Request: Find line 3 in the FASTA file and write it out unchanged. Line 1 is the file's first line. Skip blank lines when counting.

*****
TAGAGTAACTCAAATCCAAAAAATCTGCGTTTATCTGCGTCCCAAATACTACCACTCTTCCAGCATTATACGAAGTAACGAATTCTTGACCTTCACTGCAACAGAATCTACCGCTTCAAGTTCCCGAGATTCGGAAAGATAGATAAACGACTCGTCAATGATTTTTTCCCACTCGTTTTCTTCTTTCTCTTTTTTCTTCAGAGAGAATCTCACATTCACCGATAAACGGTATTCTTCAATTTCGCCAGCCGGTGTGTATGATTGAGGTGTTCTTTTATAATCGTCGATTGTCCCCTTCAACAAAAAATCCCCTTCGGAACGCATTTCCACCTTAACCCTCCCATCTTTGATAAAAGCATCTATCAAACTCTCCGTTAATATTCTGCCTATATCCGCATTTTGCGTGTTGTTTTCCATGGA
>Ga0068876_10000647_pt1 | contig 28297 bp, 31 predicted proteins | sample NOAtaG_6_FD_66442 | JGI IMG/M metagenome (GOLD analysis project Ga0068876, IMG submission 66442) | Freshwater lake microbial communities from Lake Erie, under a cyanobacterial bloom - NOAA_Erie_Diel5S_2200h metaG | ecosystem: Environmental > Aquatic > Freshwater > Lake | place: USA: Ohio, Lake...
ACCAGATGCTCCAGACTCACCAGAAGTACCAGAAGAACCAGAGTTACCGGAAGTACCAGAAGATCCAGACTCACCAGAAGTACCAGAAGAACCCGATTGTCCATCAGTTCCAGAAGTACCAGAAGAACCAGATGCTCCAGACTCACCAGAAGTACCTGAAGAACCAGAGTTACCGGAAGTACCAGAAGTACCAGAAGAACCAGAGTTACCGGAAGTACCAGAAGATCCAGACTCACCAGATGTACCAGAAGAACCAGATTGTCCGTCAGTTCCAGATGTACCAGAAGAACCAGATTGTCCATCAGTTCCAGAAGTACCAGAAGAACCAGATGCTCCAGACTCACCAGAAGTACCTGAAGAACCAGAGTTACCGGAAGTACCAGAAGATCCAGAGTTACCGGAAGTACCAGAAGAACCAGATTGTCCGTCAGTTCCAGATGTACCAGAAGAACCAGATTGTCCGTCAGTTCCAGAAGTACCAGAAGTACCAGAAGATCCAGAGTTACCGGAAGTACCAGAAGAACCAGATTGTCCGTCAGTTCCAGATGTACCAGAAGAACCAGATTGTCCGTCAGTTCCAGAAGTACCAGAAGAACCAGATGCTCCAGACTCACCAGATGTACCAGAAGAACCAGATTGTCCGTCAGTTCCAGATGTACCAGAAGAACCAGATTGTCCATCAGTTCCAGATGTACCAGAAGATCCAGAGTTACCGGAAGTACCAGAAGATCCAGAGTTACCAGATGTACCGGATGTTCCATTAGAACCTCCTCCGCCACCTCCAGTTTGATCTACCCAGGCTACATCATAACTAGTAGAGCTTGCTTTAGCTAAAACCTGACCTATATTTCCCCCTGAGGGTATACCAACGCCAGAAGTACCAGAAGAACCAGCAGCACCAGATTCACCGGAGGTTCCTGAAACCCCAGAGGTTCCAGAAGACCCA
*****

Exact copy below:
ACCAGATGCTCCAGACTCACCAGAAGTACCAGAAGAACCAGAGTTACCGGAAGTACCAGAAGATCCAGACTCACCAGAAGTACCAGAAGAACCCGATTGTCCATCAGTTCCAGAAGTACCAGAAGAACCAGATGCTCCAGACTCACCAGAAGTACCTGAAGAACCAGAGTTACCGGAAGTACCAGAAGTACCAGAAGAACCAGAGTTACCGGAAGTACCAGAAGATCCAGACTCACCAGATGTACCAGAAGAACCAGATTGTCCGTCAGTTCCAGATGTACCAGAAGAACCAGATTGTCCATCAGTTCCAGAAGTACCAGAAGAACCAGATGCTCCAGACTCACCAGAAGTACCTGAAGAACCAGAGTTACCGGAAGTACCAGAAGATCCAGAGTTACCGGAAGTACCAGAAGAACCAGATTGTCCGTCAGTTCCAGATGTACCAGAAGAACCAGATTGTCCGTCAGTTCCAGAAGTACCAGAAGTACCAGAAGATCCAGAGTTACCGGAAGTACCAGAAGAACCAGATTGTCCGTCAGTTCCAGATGTACCAGAAGAACCAGATTGTCCGTCAGTTCCAGAAGTACCAGAAGAACCAGATGCTCCAGACTCACCAGATGTACCAGAAGAACCAGATTGTCCGTCAGTTCCAGATGTACCAGAAGAACCAGATTGTCCATCAGTTCCAGATGTACCAGAAGATCCAGAGTTACCGGAAGTACCAGAAGATCCAGAGTTACCAGATGTACCGGATGTTCCATTAGAACCTCCTCCGCCACCTCCAGTTTGATCTACCCAGGCTACATCATAACTAGTAGAGCTTGCTTTAGCTAAAACCTGACCTATATTTCCCCCTGAGGGTATACCAACGCCAGAAGTACCAGAAGAACCAGCAGCACCAGATTCACCGGAGGTTCCTGAAACCCCAGAGGTTCCAGAAGACCCA